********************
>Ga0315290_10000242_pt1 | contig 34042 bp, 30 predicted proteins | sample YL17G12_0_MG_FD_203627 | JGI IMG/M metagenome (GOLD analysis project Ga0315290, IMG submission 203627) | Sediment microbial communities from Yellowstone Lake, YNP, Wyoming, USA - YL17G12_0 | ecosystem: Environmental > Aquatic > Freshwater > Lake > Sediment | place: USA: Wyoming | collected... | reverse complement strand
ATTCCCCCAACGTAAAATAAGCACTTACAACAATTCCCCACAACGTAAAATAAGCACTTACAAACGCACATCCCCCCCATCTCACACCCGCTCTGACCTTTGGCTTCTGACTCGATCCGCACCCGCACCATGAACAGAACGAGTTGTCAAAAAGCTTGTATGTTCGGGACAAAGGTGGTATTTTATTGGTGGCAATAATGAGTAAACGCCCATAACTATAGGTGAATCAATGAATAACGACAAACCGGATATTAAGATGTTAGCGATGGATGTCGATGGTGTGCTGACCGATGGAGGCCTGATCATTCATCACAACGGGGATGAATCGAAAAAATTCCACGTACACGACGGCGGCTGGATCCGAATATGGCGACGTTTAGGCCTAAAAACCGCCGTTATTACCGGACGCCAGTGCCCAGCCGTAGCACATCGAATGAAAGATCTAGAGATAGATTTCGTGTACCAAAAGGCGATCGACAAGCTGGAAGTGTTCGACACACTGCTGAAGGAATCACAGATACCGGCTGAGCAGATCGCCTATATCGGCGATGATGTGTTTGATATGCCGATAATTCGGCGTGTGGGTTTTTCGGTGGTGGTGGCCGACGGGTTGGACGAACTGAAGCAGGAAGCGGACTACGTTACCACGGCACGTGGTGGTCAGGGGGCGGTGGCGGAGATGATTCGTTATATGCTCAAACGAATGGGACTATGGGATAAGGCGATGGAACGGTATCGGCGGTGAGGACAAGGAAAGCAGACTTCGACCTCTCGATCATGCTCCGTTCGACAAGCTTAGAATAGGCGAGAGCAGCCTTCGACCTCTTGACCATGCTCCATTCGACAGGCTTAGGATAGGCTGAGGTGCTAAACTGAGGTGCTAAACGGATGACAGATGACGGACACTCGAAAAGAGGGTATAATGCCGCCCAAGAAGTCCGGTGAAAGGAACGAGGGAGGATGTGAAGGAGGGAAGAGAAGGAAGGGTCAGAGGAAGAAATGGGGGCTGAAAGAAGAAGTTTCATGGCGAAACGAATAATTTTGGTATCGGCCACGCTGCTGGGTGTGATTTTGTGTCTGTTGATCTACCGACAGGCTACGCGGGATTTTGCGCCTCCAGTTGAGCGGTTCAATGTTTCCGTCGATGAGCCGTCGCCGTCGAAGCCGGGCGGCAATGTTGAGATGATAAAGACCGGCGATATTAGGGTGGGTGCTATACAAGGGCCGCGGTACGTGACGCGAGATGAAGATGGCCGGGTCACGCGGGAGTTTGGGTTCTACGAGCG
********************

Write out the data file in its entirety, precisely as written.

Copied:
>Ga0315290_10000242_pt1 | contig 34042 bp, 30 predicted proteins | sample YL17G12_0_MG_FD_203627 | JGI IMG/M metagenome (GOLD analysis project Ga0315290, IMG submission 203627) | Sediment microbial communities from Yellowstone Lake, YNP, Wyoming, USA - YL17G12_0 | ecosystem: Environmental > Aquatic > Freshwater > Lake > Sediment | place: USA: Wyoming | collected... | reverse complement strand
ATTCCCCCAACGTAAAATAAGCACTTACAACAATTCCCCACAACGTAAAATAAGCACTTACAAACGCACATCCCCCCCATCTCACACCCGCTCTGACCTTTGGCTTCTGACTCGATCCGCACCCGCACCATGAACAGAACGAGTTGTCAAAAAGCTTGTATGTTCGGGACAAAGGTGGTATTTTATTGGTGGCAATAATGAGTAAACGCCCATAACTATAGGTGAATCAATGAATAACGACAAACCGGATATTAAGATGTTAGCGATGGATGTCGATGGTGTGCTGACCGATGGAGGCCTGATCATTCATCACAACGGGGATGAATCGAAAAAATTCCACGTACACGACGGCGGCTGGATCCGAATATGGCGACGTTTAGGCCTAAAAACCGCCGTTATTACCGGACGCCAGTGCCCAGCCGTAGCACATCGAATGAAAGATCTAGAGATAGATTTCGTGTACCAAAAGGCGATCGACAAGCTGGAAGTGTTCGACACACTGCTGAAGGAATCACAGATACCGGCTGAGCAGATCGCCTATATCGGCGATGATGTGTTTGATATGCCGATAATTCGGCGTGTGGGTTTTTCGGTGGTGGTGGCCGACGGGTTGGACGAACTGAAGCAGGAAGCGGACTACGTTACCACGGCACGTGGTGGTCAGGGGGCGGTGGCGGAGATGATTCGTTATATGCTCAAACGAATGGGACTATGGGATAAGGCGATGGAACGGTATCGGCGGTGAGGACAAGGAAAGCAGACTTCGACCTCTCGATCATGCTCCGTTCGACAAGCTTAGAATAGGCGAGAGCAGCCTTCGACCTCTTGACCATGCTCCATTCGACAGGCTTAGGATAGGCTGAGGTGCTAAACTGAGGTGCTAAACGGATGACAGATGACGGACACTCGAAAAGAGGGTATAATGCCGCCCAAGAAGTCCGGTGAAAGGAACGAGGGAGGATGTGAAGGAGGGAAGAGAAGGAAGGGTCAGAGGAAGAAATGGGGGCTGAAAGAAGAAGTTTCATGGCGAAACGAATAATTTTGGTATCGGCCACGCTGCTGGGTGTGATTTTGTGTCTGTTGATCTACCGACAGGCTACGCGGGATTTTGCGCCTCCAGTTGAGCGGTTCAATGTTTCCGTCGATGAGCCGTCGCCGTCGAAGCCGGGCGGCAATGTTGAGATGATAAAGACCGGCGATATTAGGGTGGGTGCTATACAAGGGCCGCGGTACGTGACGCGAGATGAAGATGGCCGGGTCACGCGGGAGTTTGGGTTCTACGAGCG